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'great pal' Finbar Furey first met Chieftains star Paddy Moloney while busking on a train

"I first met Paddy when I was only 13 or 14, and I was with my father and busking on a train at the time."

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Finbar Furey. Photo: David Conachy. 19/01/2017

Finbar Furey. Photo: David Conachy. 19/01/2017

Finbar Furey. Photo: David Conachy. 19/01/2017

IRISH folk and trad music legend Finbar Furey today recalls his lifetime friendship with Paddy Moloney - and says The Chieftain's legacy will be carried on by a bright and passionate new generation.

Sweet Sixteen singer Furey also reveals that he first met Moloney while busking on a train as a teenager - and their friendship was cemented when Paddy gave him "a ten bob tip."

In an exclusive interview with the Sunday World, Finbar recalls that one of the highlights of his career was playing the Taj Mahal in Atlantic City with The Chieftains during the 1994 Fifa World Cup in America.

"Ireland were doing great in the World Cup at the time. I was with The Furey Brothers & Davey Arthur and we were brought over to America to do a big gig with The Chieftains at the Taj Mahal (hotel and casino) in Atlantic City to tie in with the World Cup," Finbar remembers.

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Paddy Moloney

Paddy Moloney

Paddy Moloney

"I think there were 5,000 people at the gig that night. We went on first, myself and the brothers and Davey Arthur. We had a great set, and then Paddy and The Chieftains came on and blew the place apart.

"When The Chieftains were finishing up they brought us on stage, we had our instruments ready, so we sat down and had a right bash the whole lot of us together. I always remember going up in the lift afterwards with Sean Keane and Paddy, the three of us in the lift with the pipes, and we were killing ourselves laughing at the session we'd just had on the stage.

"But that was only the start of the night, as the instruments only really came out then and we had a session until all hours.

"It was a great few days with Paddy and the rest of the guys. We couldn't have been in a better place as there were televisions everywhere and we were watching Ireland playing in the World Cup, and it was a great time."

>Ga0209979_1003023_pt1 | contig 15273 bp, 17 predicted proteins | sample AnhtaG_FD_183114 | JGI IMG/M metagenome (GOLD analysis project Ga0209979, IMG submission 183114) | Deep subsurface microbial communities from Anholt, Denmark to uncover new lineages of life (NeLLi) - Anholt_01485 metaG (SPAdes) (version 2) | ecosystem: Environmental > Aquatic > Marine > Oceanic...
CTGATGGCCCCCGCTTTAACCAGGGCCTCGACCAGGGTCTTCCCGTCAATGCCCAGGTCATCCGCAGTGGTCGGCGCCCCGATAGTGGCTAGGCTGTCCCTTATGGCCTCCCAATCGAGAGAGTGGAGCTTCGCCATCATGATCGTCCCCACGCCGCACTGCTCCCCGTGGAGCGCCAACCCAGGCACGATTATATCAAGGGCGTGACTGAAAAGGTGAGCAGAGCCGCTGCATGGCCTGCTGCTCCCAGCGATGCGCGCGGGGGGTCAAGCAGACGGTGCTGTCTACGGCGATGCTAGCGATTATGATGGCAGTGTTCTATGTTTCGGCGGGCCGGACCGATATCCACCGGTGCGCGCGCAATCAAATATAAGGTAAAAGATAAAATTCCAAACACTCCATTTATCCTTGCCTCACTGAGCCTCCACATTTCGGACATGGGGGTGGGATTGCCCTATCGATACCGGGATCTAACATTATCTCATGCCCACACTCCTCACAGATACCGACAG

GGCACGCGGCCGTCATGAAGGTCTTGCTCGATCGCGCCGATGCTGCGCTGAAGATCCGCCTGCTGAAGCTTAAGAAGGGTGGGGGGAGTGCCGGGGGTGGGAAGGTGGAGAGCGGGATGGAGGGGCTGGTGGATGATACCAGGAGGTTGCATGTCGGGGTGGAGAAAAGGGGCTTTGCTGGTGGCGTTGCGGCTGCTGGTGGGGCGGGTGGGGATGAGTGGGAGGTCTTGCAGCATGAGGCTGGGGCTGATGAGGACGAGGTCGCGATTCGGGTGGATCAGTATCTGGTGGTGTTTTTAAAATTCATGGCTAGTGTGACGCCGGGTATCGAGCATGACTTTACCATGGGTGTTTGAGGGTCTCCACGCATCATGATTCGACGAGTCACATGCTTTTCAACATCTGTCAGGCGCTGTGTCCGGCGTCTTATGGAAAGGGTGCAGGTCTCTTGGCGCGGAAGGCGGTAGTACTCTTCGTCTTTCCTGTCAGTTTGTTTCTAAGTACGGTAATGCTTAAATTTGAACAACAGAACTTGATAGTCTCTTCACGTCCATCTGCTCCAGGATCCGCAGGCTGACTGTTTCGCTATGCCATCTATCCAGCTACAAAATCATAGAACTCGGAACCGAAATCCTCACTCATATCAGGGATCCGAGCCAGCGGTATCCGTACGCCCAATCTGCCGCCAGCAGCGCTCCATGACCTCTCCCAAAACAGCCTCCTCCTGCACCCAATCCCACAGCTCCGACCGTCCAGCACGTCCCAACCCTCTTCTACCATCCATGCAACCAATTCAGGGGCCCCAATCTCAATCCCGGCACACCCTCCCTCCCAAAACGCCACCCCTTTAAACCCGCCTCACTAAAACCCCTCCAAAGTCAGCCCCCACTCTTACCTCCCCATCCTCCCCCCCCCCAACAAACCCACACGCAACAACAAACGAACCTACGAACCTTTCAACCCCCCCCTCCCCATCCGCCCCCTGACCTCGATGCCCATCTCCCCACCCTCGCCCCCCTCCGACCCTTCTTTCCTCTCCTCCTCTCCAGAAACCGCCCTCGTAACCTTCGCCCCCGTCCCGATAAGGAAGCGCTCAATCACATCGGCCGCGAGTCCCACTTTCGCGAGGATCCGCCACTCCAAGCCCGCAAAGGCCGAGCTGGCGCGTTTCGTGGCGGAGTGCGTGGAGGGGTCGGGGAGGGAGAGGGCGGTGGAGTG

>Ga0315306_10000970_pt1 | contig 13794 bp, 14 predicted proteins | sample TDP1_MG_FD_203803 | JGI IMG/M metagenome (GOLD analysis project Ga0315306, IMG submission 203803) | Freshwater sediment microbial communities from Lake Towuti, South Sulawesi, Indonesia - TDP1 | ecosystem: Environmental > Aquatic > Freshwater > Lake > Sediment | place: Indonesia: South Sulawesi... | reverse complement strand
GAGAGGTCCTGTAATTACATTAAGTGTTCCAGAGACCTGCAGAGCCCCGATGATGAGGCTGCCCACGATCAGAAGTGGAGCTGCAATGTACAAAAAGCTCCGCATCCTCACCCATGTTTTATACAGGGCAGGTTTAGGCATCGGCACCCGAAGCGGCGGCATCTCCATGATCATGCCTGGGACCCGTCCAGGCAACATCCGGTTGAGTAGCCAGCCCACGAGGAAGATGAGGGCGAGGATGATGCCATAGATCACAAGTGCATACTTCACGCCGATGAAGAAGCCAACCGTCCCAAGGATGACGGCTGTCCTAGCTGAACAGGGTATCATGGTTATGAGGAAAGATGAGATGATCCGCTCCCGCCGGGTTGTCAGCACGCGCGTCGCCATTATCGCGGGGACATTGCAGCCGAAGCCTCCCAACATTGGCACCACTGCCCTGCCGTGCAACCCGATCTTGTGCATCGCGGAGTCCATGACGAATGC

Remembering his initial encounter with Moloney, Finbar says: "I first met Paddy when I was only 13 or 14, and I was with my father and busking on a train at the time. We were on our way up to a football match in Boyle to do a bit of busking at the match.

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Paddy Moloney (Niall Carson/PA)

Paddy Moloney (Niall Carson/PA)

Paddy Moloney (Niall Carson/PA)

"Paddy was sitting in one of the carriages on the train, and he gave me a ten bob tip. Then we sat with Paddy. He was a wonderful man and he became a great pal of mine. I loved him very much.

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"Paddy was such a great ambassador for Irish culture. He put it out there into the four corners of the world with The Chieftains. They played places like China and Malaysia where Irish music had never been heard.

"Paddy was amazing. He had a great head, great brain on him that he could introduce Irish music to people from other cultures and get somebody to play their culture with him.

"Paddy was a fine arranger of music and all the different bands he worked with loved him."

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Paddy Moloney's funeral at St. Kevins Church and Cemetary in Glendalough.

Paddy Moloney's funeral at St. Kevins Church and Cemetary in Glendalough.

Paddy Moloney's funeral at St. Kevins Church and Cemetary in Glendalough.

Finbar also paid tribute to Tony McMahon, another giant of trad music who died recently.

"I had many a tune with Tony and his brother, Brendan, down the years when I lived in Dunmore East, Waterford."

Finbar said the legacy of Moloney and McMahon will live on through modern day players.

"Irish music is in great hands now at the moment with the young kids out there," Finbar says. "It was our time and now we have to hand this music over to the young kids and let them take it…and by the way, no better kids.

"The Irish kids playing music at the moment are unbelievable. I'm listening to young kids play the pipes, both boys and girls, and I've never heard anything like them. So Irish traditional music is in great hands with the new generation."

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